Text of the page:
Opening of the North Zone early general waterfowl
season (for ducks and geese) last weekend may have been shy of the norm,
and the instant replay for South and Ohio River zones the next two Saturdays,
respectively, probably will be an even bigger busted balloon.
Still, the North Zone offered some hunting last
weekend and it probably will be a ditto come Saturday in South Zone. I
wouldn’t touch the opener of the Ohio River Zone with the proverbial 10-foot
pole. You see, this short open season is only designed for that small army
of Hoosiers who want some wood ducks for their sweet tooth.
There is, however, a smattering of other ducks
in the North Zone and some of those are legal. But the vast majority
of ducks in the north now are woodies and teal.
The early seasons on ducks will run through Friday
(Oct. 19) in the North Zone (roughly the northern one-third of the state),
and through Oct. 28 in South and Ohio River zones (roughly the remainder
of the state). The early season on ducks in the Ohio River Zone opens
Oct. 27 and closes Oct 28, two days.
This, of course, is a happy time for those who
hunt small and mid-sized streams for woodies, especially in the South Zone.
Woodies depend on a diet of grain and small nuts (especially acorns) and
that (for my money, at least) gives them a far superior taste. Many of
the wood ducks we harvest are hatched along Indiana streams.
At the calculated risk of sounding like a broken
record, I will point out that jump-shooting woodrows on small streams while
keeping an eye open for squirrels, and others of nature’s goodie bin, is
a fantastic experience--and most productive.
Kankakee and Willow Slough state fish and wildlife
areas reported fair concentrations of ducks--mostly woodies and teal--last
weekend and full blinds (they were boh operating on a reservation plan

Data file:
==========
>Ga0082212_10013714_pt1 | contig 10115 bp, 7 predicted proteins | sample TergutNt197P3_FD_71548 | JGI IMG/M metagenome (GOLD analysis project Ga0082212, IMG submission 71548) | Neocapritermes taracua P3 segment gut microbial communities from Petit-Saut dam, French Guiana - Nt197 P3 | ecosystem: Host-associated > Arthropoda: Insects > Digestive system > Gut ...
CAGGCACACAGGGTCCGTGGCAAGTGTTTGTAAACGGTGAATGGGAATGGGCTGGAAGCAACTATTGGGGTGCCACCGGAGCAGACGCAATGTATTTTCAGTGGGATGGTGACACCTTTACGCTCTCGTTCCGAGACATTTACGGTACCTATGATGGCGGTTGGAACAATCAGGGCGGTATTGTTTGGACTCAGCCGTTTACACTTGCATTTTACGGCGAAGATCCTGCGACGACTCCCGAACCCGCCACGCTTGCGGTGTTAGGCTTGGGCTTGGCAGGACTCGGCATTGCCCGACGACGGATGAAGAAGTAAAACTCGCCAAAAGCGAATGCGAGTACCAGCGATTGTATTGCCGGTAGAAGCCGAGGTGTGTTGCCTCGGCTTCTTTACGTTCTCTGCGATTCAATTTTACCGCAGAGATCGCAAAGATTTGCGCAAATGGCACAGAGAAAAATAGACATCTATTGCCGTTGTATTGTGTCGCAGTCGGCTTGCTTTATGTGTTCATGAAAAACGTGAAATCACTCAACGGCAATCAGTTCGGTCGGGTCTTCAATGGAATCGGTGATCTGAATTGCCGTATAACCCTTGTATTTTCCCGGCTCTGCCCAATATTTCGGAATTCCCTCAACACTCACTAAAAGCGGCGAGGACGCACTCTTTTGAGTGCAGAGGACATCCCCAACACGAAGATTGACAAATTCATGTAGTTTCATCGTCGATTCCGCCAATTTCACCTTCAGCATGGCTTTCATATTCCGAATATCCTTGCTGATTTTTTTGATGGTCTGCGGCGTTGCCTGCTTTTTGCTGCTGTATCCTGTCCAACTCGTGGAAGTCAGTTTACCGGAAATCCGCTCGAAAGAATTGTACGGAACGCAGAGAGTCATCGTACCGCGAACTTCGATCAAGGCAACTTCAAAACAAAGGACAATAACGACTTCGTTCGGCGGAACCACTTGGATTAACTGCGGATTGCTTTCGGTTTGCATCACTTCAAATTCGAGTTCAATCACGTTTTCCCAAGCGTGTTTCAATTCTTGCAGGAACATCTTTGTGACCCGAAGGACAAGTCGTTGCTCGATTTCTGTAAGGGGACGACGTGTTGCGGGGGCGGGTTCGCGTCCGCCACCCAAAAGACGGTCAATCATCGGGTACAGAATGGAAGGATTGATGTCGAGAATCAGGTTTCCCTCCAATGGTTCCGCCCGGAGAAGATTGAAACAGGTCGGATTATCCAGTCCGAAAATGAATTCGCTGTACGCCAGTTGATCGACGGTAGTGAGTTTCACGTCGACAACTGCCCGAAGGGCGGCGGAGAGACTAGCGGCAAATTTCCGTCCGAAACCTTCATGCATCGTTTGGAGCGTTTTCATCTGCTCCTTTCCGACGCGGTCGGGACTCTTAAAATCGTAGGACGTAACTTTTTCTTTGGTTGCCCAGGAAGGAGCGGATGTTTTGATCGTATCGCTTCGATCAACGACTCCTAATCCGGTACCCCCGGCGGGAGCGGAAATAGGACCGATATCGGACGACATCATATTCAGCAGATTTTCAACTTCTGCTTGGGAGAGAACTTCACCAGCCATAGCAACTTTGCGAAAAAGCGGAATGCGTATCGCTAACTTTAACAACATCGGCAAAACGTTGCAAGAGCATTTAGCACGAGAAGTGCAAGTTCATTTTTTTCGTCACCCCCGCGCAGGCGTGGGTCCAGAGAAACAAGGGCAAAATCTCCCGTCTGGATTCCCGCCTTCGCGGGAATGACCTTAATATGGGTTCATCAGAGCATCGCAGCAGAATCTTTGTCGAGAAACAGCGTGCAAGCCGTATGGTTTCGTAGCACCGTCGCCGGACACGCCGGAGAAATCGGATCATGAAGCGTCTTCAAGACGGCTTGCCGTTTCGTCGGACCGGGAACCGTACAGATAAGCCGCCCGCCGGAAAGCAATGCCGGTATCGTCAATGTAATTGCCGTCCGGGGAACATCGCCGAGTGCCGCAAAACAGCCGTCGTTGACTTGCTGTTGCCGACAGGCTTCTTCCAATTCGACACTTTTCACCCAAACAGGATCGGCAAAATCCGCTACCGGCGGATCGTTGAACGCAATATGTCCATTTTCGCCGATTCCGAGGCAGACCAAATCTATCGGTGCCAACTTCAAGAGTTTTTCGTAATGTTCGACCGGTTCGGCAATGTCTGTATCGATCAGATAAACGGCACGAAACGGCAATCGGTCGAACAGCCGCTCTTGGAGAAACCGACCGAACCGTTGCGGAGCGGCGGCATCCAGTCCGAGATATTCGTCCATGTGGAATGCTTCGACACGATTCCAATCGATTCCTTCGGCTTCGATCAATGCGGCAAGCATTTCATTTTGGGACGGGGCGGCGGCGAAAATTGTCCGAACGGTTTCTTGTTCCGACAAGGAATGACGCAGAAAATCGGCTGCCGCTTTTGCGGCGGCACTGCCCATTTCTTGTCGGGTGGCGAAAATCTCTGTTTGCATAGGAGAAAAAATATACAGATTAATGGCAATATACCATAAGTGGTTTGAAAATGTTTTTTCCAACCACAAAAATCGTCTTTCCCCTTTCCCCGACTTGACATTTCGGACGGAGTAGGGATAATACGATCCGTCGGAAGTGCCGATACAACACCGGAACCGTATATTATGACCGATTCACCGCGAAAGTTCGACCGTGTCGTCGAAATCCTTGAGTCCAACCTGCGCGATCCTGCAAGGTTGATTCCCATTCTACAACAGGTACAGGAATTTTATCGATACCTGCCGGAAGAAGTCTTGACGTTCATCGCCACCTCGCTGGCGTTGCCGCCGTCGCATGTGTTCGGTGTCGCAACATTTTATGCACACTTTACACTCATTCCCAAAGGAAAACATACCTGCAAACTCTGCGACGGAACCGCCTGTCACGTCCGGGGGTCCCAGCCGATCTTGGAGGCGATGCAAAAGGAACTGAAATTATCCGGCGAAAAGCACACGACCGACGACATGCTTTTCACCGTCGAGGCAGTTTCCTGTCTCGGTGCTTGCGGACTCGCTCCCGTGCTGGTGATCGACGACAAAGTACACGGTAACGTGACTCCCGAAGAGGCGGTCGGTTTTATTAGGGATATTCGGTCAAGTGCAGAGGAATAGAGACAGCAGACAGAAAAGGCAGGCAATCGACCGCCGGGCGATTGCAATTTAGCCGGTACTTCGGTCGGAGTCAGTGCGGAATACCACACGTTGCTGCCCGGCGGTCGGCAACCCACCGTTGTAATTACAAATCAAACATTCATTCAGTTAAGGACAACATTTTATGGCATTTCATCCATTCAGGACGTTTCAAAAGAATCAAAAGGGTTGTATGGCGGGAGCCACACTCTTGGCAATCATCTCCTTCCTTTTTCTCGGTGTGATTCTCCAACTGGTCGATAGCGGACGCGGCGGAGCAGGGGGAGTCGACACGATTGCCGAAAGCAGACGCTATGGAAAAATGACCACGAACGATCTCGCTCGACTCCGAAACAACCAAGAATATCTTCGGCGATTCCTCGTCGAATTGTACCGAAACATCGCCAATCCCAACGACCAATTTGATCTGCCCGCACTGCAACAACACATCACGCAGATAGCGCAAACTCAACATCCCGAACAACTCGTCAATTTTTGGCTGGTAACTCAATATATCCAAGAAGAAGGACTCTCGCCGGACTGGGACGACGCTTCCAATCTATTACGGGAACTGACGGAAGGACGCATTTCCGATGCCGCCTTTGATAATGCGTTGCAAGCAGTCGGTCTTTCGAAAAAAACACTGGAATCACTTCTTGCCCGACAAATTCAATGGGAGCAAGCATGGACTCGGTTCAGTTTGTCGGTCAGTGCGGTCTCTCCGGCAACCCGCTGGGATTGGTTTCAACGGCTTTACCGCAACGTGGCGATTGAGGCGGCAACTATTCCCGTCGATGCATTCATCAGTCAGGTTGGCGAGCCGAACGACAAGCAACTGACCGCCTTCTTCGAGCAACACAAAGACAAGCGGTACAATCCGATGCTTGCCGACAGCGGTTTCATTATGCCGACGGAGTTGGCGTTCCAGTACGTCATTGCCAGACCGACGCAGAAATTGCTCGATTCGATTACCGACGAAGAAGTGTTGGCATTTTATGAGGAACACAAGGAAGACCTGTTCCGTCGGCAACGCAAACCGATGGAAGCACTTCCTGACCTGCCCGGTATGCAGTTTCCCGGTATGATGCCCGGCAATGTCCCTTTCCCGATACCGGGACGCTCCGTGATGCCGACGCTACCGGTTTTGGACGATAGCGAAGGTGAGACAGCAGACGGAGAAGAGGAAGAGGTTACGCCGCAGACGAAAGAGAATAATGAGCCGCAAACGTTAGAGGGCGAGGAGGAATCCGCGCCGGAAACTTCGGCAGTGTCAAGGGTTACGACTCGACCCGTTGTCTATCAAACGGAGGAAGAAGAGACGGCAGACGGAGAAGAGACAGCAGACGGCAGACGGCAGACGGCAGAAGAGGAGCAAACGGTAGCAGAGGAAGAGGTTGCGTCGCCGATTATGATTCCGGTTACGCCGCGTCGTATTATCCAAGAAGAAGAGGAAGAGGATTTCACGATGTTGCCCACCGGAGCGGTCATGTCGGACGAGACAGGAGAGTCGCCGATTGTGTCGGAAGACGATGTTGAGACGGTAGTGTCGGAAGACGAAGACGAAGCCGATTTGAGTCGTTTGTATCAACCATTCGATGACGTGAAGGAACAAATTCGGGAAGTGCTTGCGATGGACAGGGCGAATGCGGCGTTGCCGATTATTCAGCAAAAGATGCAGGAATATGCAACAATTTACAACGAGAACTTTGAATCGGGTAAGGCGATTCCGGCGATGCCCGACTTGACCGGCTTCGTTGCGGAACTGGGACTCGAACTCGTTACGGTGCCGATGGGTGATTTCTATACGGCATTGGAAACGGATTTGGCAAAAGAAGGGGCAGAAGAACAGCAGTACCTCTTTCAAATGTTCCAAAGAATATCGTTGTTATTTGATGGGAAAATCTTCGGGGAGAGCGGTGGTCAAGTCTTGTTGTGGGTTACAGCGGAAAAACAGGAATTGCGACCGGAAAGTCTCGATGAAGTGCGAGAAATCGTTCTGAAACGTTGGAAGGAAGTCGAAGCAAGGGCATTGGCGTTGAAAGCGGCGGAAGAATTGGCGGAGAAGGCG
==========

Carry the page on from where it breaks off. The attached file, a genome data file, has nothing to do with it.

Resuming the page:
the first two days) and the migrants were far better in the north. The
cool snap of last week brought down some ducks. Of course the Canada goose
population stays pretty constant this time of year statewide, thanks to
resident flocks. North flights are not yet here.
Kankakee operated on a reservation system the
first weekend, but open to all comers after that.
trapping season for coyote and red/gray fox opened today, October 15 (fox
continues through January 31 and coyote through March 15), but trapping
season for mink, muskrat, raccoon and other species doesn’t open until
Bruce Plowman doesn’t quite know what to make
of the trapping season this year, but he does say muskrat (the bread-and-butter
fur-bearer in Indiana) could well be down considerably because of the drought.
“Streams and other waters are very low now,”
he says, adding that muskrat usually are down in numbers in drought years
because predation in such years hit their young heavily. Mink are probably
the largest predator.
Bruce, the Division of Fish and Wildlife fur-bearer
biologist, is not quite sure how trapping will go for other species.
Figures for the harvest last year are not yet
completed, but to show the importance of trapping, he noted that some 2.2
million pieces of fur were recorded by Hoosiers in the 2005-06 season when
average prices went as follows: Muskrat $3.57, raccoon $5.90, red fox $15.11,
gray fox $17.28, coyote $10.33, ‘possum $1.16, beaver $13.48, mink $14.73,
skunk $2.62, and long-tailed weasel $3.67.
had made mention of this acorn phenomena to my wife a couple weeks ago
as we have a mature oak tree along our driveway. I have owned our place
for 11 years and in all this time have never had so many acorns fall. Probably
more than the last 4 years combined.” --Loren Goodrich, Cass County, IN